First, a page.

Savanna Zeiger, a lab technician at Florida International University, and a group of Floridas International University researchers are working to test the compound olivine and its effects on seagrass.
They are collaborating with Vesta, a firm that promotes carbon capture, a way to harness the power of the oceans to accelerate the Earth’s natural long-term carbon dioxide removal process and enhance coastal resilience.
Olivine is a “carbon-removing sand made of the natural mineral olivine,” according to Vesta. It can remove carbon dioxide from the air. How? well, the process isn’t as complicated as one may think. This naturally occurring mineral Olivine is crushed into beach-style sand (view the first picture). Then it is placed in coastal areas that have prominent ocean acidification or high levels of dissolved Co2.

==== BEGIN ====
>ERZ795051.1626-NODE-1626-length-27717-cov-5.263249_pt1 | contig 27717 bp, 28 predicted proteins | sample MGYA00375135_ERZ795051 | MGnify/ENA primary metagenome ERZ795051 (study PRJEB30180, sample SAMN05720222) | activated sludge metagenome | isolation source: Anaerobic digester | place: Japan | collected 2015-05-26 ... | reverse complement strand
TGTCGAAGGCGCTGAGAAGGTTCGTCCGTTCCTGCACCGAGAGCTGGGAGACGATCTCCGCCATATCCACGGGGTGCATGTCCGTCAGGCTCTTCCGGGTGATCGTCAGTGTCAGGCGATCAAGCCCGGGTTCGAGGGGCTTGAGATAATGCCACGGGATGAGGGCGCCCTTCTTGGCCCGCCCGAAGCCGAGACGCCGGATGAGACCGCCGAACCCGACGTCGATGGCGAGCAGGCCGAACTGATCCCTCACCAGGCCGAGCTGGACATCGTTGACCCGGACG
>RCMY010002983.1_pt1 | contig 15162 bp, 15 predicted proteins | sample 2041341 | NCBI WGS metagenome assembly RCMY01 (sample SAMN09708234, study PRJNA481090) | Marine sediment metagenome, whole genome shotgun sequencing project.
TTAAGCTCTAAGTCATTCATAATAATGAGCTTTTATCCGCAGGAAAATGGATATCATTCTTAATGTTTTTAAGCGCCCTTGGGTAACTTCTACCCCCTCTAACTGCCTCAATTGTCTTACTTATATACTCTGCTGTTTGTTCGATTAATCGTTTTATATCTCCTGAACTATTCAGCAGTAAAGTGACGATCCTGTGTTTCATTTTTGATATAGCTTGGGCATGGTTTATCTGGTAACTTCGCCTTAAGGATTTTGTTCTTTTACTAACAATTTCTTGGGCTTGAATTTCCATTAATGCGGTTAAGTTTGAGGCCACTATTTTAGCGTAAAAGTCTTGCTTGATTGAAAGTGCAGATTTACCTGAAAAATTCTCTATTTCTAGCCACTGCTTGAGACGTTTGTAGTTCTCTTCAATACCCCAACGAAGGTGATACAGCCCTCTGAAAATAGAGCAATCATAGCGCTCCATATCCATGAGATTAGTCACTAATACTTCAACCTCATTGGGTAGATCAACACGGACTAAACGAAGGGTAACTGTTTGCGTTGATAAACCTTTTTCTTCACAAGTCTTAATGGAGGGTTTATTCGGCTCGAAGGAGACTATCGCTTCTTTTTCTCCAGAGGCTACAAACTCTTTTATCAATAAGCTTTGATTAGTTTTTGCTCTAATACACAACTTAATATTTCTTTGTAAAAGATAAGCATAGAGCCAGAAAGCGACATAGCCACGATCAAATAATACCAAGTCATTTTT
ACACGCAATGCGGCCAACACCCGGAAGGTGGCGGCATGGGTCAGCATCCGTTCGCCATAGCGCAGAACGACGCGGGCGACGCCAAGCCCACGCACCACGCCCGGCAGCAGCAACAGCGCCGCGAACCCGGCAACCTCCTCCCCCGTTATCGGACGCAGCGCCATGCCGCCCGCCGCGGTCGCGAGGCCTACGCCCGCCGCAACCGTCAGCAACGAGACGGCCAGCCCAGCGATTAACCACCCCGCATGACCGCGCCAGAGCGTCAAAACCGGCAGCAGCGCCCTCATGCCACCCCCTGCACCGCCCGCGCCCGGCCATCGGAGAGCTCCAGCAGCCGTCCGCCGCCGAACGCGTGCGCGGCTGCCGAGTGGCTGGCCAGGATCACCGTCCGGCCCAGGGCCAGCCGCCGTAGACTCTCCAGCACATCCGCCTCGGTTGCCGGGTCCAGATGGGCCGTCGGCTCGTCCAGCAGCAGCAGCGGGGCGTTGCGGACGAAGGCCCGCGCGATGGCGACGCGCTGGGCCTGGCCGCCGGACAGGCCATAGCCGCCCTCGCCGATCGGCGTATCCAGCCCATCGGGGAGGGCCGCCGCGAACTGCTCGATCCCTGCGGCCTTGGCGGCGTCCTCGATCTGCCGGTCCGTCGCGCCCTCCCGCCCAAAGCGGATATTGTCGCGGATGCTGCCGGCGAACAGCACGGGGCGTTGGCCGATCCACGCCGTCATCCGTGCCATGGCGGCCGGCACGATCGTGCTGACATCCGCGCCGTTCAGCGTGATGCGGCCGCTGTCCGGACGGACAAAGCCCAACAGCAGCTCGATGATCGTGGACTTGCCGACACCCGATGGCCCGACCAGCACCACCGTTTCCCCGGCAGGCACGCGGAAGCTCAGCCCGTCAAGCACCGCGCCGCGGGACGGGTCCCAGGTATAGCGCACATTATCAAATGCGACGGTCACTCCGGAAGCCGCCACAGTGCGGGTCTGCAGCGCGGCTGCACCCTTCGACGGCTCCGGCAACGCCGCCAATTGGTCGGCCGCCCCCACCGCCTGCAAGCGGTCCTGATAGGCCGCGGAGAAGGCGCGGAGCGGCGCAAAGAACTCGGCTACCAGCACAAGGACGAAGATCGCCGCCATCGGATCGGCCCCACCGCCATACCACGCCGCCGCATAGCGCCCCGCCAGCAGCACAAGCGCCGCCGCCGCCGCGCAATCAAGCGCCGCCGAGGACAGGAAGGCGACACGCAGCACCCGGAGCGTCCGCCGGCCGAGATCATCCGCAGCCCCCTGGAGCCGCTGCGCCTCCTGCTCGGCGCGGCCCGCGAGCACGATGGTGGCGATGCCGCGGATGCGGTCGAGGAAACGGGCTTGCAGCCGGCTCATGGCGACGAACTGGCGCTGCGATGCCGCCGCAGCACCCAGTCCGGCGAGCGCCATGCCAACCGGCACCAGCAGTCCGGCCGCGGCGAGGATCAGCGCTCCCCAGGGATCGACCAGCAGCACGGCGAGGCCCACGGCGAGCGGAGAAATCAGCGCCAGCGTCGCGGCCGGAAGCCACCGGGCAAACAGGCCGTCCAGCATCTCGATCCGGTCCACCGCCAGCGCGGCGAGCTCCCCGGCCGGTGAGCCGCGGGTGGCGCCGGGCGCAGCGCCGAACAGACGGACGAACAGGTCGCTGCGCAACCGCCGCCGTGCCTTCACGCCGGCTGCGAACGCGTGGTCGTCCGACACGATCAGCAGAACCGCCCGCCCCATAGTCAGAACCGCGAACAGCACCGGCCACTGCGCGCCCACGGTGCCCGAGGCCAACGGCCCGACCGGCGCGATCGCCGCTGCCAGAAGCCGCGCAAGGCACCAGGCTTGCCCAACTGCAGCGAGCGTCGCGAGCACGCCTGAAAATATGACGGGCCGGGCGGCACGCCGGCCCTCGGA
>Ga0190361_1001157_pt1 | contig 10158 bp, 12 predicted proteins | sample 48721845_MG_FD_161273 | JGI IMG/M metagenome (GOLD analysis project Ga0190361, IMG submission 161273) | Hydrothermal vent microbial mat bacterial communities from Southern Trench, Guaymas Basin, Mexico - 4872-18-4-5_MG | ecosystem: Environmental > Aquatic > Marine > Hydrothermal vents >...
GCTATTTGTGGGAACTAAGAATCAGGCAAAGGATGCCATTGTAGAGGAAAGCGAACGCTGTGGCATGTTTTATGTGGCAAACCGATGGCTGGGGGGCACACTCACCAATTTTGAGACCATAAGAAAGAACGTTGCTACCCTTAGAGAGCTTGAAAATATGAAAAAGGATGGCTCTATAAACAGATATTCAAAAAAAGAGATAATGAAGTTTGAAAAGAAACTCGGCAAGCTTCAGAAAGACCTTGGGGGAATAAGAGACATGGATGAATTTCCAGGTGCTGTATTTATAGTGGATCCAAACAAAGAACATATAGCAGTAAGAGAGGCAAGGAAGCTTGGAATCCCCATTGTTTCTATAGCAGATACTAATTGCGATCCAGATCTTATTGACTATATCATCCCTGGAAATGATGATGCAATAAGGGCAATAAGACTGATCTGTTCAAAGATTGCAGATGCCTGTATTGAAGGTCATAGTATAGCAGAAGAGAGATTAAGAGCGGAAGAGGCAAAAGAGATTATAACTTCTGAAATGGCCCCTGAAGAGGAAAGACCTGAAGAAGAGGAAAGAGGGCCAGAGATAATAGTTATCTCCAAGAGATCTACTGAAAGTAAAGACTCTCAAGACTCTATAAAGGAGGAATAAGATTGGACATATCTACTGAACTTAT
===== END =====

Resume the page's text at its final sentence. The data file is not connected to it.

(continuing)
The sand then gradually dissolves and reacts with the ocean water, causing the Co2 to be permanently stored.
Although this compound is naturally occurring around the world, large amounts of it could cause some unforeseen side effects. As a result, Vesta has invested in investigating its effects on different ecosystems. I got some insight into its effects in the seagrass beds.
Florida International University conducted this investigation with 20 tanks. Working with two types of seagrass, turtle grass, and manatee grass. All of the tanks had the same sediment base layer, then they were split into groups of five. One group of five had a layer of Olivine and seagrass. The second group had an additional layer of sediment and seagrass. The third group had no added layers and seagrass. The last group had an additional olivine layer but no seagrass.
These are some of the results that were found for turtle grass or Thalassia testudinum:
(The Olovine compound was added on week 28 or October 4th)
These are some of the results for Manatee Grass or Syringodium Filiforme:
Overall, Savanna said there appear to be no adverse effects from the olivine, but that further testing is needed. If you want to learn more about this project o to understand more about what’s going on in these graphs listen to the interview above.